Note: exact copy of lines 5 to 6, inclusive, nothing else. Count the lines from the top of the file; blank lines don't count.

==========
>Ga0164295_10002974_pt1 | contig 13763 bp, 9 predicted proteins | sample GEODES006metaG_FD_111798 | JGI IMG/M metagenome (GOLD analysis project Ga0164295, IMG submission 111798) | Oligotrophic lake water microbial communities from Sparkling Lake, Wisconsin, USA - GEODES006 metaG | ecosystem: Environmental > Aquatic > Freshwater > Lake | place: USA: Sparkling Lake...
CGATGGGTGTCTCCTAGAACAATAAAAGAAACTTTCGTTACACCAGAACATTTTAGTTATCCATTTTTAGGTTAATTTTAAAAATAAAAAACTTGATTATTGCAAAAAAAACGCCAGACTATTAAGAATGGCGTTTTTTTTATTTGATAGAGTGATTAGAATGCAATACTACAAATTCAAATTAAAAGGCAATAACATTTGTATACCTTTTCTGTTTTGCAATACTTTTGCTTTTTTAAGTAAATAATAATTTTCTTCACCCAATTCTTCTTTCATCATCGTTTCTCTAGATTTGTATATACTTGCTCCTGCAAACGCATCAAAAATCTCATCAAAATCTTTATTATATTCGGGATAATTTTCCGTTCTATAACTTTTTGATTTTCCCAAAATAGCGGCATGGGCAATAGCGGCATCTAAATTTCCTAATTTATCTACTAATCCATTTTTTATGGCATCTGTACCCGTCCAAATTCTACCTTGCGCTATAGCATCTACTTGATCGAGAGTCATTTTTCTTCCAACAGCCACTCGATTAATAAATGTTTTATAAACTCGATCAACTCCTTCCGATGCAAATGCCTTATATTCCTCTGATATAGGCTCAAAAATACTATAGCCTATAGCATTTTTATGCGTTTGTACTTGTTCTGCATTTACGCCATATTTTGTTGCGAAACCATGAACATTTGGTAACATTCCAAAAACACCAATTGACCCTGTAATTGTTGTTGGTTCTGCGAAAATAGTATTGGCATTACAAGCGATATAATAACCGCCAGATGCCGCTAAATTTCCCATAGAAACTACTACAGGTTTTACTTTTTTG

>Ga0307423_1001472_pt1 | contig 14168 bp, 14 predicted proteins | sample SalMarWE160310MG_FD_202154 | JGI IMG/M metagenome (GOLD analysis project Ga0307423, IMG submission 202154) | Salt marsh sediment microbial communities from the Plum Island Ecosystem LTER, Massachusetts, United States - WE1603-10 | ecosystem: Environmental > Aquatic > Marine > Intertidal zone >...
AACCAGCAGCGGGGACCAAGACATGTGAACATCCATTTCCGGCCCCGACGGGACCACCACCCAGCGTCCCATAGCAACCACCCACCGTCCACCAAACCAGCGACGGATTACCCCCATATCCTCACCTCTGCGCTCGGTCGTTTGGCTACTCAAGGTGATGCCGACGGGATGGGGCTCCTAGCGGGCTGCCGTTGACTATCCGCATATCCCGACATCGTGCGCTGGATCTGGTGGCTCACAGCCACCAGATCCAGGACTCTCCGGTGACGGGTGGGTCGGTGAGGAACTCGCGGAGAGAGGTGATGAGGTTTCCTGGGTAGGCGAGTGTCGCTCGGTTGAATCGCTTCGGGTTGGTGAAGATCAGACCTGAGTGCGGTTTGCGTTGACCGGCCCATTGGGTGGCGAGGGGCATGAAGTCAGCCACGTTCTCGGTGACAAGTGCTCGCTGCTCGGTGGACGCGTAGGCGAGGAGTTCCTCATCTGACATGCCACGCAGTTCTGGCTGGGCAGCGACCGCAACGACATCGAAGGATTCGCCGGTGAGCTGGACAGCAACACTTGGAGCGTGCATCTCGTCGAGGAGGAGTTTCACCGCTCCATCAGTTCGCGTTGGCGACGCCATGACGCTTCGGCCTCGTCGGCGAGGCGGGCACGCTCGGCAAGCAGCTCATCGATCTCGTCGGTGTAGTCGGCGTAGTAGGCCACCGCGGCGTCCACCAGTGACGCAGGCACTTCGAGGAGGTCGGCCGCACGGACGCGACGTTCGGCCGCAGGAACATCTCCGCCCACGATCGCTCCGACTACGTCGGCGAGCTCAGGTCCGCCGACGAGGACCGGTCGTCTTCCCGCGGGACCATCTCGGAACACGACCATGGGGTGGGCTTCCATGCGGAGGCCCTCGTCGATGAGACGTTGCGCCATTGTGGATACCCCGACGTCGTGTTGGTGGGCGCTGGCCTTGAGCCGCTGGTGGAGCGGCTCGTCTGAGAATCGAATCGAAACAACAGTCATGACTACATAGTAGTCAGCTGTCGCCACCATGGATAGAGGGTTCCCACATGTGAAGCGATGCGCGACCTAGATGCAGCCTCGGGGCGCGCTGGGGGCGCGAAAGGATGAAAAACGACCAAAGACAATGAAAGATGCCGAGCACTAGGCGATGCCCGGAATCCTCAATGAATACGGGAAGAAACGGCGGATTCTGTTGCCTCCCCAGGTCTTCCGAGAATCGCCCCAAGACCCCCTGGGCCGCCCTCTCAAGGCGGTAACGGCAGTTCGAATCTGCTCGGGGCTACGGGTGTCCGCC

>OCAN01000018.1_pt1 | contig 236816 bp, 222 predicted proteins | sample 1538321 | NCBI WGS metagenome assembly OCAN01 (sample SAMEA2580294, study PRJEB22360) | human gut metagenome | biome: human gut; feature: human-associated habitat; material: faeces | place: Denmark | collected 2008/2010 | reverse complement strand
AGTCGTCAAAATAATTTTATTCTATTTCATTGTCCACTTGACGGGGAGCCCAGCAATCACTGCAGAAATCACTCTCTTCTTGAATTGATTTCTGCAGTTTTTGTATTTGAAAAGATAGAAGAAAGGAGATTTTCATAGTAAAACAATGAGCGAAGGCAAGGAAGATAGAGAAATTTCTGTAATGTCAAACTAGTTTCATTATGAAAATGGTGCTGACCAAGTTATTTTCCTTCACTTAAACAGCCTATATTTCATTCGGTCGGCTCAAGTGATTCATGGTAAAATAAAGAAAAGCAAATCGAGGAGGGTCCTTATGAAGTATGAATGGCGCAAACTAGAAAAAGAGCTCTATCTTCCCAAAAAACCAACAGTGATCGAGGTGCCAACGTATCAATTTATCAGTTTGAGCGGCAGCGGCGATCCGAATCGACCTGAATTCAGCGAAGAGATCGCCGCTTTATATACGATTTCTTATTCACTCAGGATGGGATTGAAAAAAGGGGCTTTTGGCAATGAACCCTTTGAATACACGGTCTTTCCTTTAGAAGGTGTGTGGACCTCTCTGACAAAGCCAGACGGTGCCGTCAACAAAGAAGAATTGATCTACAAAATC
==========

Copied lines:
>OCAN01000018.1_pt1 | contig 236816 bp, 222 predicted proteins | sample 1538321 | NCBI WGS metagenome assembly OCAN01 (sample SAMEA2580294, study PRJEB22360) | human gut metagenome | biome: human gut; feature: human-associated habitat; material: faeces | place: Denmark | collected 2008/2010 | reverse complement strand
AGTCGTCAAAATAATTTTATTCTATTTCATTGTCCACTTGACGGGGAGCCCAGCAATCACTGCAGAAATCACTCTCTTCTTGAATTGATTTCTGCAGTTTTTGTATTTGAAAAGATAGAAGAAAGGAGATTTTCATAGTAAAACAATGAGCGAAGGCAAGGAAGATAGAGAAATTTCTGTAATGTCAAACTAGTTTCATTATGAAAATGGTGCTGACCAAGTTATTTTCCTTCACTTAAACAGCCTATATTTCATTCGGTCGGCTCAAGTGATTCATGGTAAAATAAAGAAAAGCAAATCGAGGAGGGTCCTTATGAAGTATGAATGGCGCAAACTAGAAAAAGAGCTCTATCTTCCCAAAAAACCAACAGTGATCGAGGTGCCAACGTATCAATTTATCAGTTTGAGCGGCAGCGGCGATCCGAATCGACCTGAATTCAGCGAAGAGATCGCCGCTTTATATACGATTTCTTATTCACTCAGGATGGGATTGAAAAAAGGGGCTTTTGGCAATGAACCCTTTGAATACACGGTCTTTCCTTTAGAAGGTGTGTGGACCTCTCTGACAAAGCCAGACGGTGCCGTCAACAAAGAAGAATTGATCTACAAAATC